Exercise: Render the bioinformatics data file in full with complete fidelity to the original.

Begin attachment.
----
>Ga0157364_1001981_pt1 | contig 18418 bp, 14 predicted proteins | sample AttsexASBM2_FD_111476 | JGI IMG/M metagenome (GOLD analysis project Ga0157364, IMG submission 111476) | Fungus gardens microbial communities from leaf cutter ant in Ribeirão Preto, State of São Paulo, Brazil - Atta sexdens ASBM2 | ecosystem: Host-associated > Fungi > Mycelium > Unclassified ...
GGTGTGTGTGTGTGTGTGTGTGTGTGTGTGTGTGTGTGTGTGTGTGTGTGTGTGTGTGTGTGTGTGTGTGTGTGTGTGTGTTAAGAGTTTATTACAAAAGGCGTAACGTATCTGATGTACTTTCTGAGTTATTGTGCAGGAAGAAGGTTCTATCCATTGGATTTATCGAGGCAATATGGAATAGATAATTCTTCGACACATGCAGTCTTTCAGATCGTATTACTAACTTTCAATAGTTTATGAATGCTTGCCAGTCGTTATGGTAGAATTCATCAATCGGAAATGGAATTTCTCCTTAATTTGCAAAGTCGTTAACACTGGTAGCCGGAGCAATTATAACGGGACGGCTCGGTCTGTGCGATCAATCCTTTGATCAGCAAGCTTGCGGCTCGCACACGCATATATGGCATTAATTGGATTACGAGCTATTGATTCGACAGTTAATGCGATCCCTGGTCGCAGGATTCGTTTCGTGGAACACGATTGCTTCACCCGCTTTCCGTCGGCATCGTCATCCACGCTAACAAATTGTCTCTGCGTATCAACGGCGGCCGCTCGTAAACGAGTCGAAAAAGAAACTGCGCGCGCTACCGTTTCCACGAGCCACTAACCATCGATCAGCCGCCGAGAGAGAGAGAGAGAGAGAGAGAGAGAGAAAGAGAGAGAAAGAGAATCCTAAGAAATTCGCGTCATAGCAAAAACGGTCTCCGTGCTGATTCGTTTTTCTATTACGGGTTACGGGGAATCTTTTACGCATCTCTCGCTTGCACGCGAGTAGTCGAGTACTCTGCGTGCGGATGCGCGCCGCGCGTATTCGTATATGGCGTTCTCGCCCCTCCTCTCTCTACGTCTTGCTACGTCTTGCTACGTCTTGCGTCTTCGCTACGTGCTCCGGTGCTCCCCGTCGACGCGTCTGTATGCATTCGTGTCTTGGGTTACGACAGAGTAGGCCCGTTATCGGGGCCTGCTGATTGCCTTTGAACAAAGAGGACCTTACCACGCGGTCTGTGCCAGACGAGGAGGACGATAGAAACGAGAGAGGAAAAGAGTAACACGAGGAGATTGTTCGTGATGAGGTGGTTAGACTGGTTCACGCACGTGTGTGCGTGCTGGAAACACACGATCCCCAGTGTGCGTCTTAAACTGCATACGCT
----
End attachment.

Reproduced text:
>Ga0157364_1001981_pt1 | contig 18418 bp, 14 predicted proteins | sample AttsexASBM2_FD_111476 | JGI IMG/M metagenome (GOLD analysis project Ga0157364, IMG submission 111476) | Fungus gardens microbial communities from leaf cutter ant in Ribeirão Preto, State of São Paulo, Brazil - Atta sexdens ASBM2 | ecosystem: Host-associated > Fungi > Mycelium > Unclassified ...
GGTGTGTGTGTGTGTGTGTGTGTGTGTGTGTGTGTGTGTGTGTGTGTGTGTGTGTGTGTGTGTGTGTGTGTGTGTGTGTGTTAAGAGTTTATTACAAAAGGCGTAACGTATCTGATGTACTTTCTGAGTTATTGTGCAGGAAGAAGGTTCTATCCATTGGATTTATCGAGGCAATATGGAATAGATAATTCTTCGACACATGCAGTCTTTCAGATCGTATTACTAACTTTCAATAGTTTATGAATGCTTGCCAGTCGTTATGGTAGAATTCATCAATCGGAAATGGAATTTCTCCTTAATTTGCAAAGTCGTTAACACTGGTAGCCGGAGCAATTATAACGGGACGGCTCGGTCTGTGCGATCAATCCTTTGATCAGCAAGCTTGCGGCTCGCACACGCATATATGGCATTAATTGGATTACGAGCTATTGATTCGACAGTTAATGCGATCCCTGGTCGCAGGATTCGTTTCGTGGAACACGATTGCTTCACCCGCTTTCCGTCGGCATCGTCATCCACGCTAACAAATTGTCTCTGCGTATCAACGGCGGCCGCTCGTAAACGAGTCGAAAAAGAAACTGCGCGCGCTACCGTTTCCACGAGCCACTAACCATCGATCAGCCGCCGAGAGAGAGAGAGAGAGAGAGAGAGAGAGAAAGAGAGAGAAAGAGAATCCTAAGAAATTCGCGTCATAGCAAAAACGGTCTCCGTGCTGATTCGTTTTTCTATTACGGGTTACGGGGAATCTTTTACGCATCTCTCGCTTGCACGCGAGTAGTCGAGTACTCTGCGTGCGGATGCGCGCCGCGCGTATTCGTATATGGCGTTCTCGCCCCTCCTCTCTCTACGTCTTGCTACGTCTTGCTACGTCTTGCGTCTTCGCTACGTGCTCCGGTGCTCCCCGTCGACGCGTCTGTATGCATTCGTGTCTTGGGTTACGACAGAGTAGGCCCGTTATCGGGGCCTGCTGATTGCCTTTGAACAAAGAGGACCTTACCACGCGGTCTGTGCCAGACGAGGAGGACGATAGAAACGAGAGAGGAAAAGAGTAACACGAGGAGATTGTTCGTGATGAGGTGGTTAGACTGGTTCACGCACGTGTGTGCGTGCTGGAAACACACGATCCCCAGTGTGCGTCTTAAACTGCATACGCT